There's no question about it: the award for best book in a while goes to Danilo Kis's A Tomb for Boris Davidovich.
Wow, what a stylist. And what an incredible set of stories.
First published in 1976, A Tomb for Boris Davidovich spoke to me in large part because of its connections with the world of W. G. Sebald. The stories are imagined, it's true, but the complex histories woven by Kis endow them with a realism that relegates them - like Sebald's novels - to a realm just outside fiction, in the gray netherworlds of documentary fiction (or something like it).
Kis, who was of Yugoslav and Jewish ancestry, was a master of Europe: indeed, his stories suggets a profound understanding of the past; they also, though, suggest a cruel familiarity with communism, fascism, and the other forms of European totalitarianism that flourished between 1919 and 1945.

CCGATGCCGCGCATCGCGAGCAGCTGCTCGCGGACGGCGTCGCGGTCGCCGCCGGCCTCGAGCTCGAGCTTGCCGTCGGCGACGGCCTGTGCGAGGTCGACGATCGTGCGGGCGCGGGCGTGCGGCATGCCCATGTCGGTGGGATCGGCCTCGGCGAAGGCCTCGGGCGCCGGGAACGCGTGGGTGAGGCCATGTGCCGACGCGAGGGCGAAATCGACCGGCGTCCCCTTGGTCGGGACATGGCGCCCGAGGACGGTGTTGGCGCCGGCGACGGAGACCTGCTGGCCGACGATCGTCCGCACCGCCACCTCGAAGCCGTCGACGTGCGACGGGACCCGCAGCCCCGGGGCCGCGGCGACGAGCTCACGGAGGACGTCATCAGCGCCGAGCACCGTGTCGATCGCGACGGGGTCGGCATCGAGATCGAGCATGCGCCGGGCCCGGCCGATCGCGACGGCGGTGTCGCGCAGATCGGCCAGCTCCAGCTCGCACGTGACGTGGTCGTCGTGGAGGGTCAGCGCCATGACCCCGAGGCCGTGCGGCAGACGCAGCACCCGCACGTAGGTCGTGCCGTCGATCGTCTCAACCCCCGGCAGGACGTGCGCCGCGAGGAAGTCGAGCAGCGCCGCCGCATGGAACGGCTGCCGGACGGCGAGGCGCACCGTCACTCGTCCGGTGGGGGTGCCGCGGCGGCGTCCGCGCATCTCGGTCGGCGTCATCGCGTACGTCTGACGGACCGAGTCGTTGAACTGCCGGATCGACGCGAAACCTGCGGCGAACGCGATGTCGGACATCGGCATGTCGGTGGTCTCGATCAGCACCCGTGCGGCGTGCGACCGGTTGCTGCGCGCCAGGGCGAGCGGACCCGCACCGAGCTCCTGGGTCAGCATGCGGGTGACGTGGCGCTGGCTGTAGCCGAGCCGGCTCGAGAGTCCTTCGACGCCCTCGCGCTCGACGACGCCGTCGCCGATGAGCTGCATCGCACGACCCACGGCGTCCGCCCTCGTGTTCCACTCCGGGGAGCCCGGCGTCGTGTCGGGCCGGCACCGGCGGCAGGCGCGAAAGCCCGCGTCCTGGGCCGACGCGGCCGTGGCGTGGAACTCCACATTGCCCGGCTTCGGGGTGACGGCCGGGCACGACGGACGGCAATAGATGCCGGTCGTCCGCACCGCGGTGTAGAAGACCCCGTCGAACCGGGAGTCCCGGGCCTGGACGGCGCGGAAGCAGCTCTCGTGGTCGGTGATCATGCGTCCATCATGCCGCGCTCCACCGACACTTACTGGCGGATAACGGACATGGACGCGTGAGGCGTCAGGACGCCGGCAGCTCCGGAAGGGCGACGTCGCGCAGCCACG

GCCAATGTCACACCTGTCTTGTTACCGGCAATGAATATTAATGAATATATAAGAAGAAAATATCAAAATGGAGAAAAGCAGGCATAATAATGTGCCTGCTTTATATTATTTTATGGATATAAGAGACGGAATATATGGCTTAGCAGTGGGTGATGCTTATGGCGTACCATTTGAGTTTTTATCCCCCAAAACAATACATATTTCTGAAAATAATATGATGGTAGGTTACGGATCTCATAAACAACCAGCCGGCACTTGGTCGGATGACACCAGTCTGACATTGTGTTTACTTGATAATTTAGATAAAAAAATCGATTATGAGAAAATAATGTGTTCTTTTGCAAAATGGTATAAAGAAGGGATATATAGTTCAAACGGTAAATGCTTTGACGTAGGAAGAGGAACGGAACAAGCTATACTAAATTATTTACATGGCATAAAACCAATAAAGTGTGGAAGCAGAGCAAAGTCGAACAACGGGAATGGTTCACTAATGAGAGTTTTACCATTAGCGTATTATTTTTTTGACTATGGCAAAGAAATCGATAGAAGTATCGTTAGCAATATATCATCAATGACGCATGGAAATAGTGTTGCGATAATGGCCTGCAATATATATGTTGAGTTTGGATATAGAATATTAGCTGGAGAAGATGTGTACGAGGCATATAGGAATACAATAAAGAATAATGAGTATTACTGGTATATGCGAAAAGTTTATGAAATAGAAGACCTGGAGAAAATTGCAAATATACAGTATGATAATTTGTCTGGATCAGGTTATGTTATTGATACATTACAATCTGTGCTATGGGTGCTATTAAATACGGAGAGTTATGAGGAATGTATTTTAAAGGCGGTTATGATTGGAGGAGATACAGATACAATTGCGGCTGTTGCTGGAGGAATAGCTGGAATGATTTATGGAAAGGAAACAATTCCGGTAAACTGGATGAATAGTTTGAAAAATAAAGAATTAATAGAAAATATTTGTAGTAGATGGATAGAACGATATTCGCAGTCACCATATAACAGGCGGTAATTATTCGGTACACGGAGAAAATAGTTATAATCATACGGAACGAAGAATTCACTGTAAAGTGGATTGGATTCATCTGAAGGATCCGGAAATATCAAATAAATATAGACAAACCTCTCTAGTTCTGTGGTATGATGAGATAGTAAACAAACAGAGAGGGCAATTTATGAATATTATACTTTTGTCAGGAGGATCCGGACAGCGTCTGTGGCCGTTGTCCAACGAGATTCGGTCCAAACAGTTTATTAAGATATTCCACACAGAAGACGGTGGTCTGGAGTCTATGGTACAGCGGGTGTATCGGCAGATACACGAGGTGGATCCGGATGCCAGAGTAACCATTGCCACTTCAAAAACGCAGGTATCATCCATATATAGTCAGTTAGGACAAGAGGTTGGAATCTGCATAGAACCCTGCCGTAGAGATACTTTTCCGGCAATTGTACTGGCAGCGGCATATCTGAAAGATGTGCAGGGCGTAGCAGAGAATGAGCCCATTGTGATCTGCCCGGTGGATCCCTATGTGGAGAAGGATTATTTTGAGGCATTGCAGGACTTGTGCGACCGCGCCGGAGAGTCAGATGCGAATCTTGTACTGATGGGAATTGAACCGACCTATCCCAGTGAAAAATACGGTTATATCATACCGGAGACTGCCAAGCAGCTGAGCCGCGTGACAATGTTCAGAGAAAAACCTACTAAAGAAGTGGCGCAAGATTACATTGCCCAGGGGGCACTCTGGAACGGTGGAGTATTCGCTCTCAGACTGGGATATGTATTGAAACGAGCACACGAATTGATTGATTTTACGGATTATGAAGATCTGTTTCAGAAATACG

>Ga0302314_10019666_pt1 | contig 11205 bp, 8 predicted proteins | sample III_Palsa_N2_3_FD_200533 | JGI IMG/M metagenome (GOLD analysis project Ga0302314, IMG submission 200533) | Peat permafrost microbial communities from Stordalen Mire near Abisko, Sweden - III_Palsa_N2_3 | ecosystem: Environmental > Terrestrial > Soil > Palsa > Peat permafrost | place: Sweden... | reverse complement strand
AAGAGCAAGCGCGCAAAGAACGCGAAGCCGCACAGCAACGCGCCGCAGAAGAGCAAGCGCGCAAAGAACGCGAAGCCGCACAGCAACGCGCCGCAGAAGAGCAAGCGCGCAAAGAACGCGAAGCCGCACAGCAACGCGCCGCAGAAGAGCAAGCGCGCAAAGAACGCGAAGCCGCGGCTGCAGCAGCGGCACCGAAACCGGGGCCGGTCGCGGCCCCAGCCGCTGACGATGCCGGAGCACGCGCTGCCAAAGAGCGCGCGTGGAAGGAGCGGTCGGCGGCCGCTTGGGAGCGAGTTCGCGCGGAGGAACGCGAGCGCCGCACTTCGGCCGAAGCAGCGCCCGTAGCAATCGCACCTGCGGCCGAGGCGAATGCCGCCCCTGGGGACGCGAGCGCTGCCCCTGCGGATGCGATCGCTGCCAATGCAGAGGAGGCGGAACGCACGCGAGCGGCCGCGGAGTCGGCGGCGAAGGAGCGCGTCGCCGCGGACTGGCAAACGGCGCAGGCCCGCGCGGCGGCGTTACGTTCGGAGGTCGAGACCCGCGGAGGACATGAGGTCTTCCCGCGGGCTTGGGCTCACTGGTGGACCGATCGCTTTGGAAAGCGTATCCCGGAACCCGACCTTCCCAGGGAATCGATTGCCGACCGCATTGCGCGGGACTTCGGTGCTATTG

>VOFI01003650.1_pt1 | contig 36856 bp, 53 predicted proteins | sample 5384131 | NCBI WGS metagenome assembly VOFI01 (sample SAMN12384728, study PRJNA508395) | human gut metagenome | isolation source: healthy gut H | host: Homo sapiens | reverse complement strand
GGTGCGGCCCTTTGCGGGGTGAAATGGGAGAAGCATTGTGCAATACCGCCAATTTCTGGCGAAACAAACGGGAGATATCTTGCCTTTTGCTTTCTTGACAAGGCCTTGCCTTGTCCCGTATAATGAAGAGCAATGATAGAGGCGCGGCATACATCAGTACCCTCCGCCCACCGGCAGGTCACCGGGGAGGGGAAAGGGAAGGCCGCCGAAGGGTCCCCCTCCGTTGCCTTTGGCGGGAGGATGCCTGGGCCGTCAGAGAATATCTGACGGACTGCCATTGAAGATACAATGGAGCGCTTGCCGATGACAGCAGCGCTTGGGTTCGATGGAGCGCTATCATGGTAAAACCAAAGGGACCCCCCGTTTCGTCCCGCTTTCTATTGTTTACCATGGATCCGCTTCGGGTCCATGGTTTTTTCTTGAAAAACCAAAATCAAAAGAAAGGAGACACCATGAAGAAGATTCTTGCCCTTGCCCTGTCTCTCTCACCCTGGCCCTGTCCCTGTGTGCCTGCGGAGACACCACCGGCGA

This familiarity results in a distinct narrative voice, one defined by its precision, but also by its detachment. It's as if Kis has co-opted the steely quality of reports filed by Europe's secret police and added to them an element of artistry: he's played the game (and won) using the enemy's tools.
With the exception of Sebald - and maybe Joseph Roth - I can't think of another author who, for me, gets at the complex relationship between history, politics, and tragedy in Europe the same way that Kis does.
Despite the sorrow of this work (and there's plenty of it to go around), I count myself as lucky to have come upon it.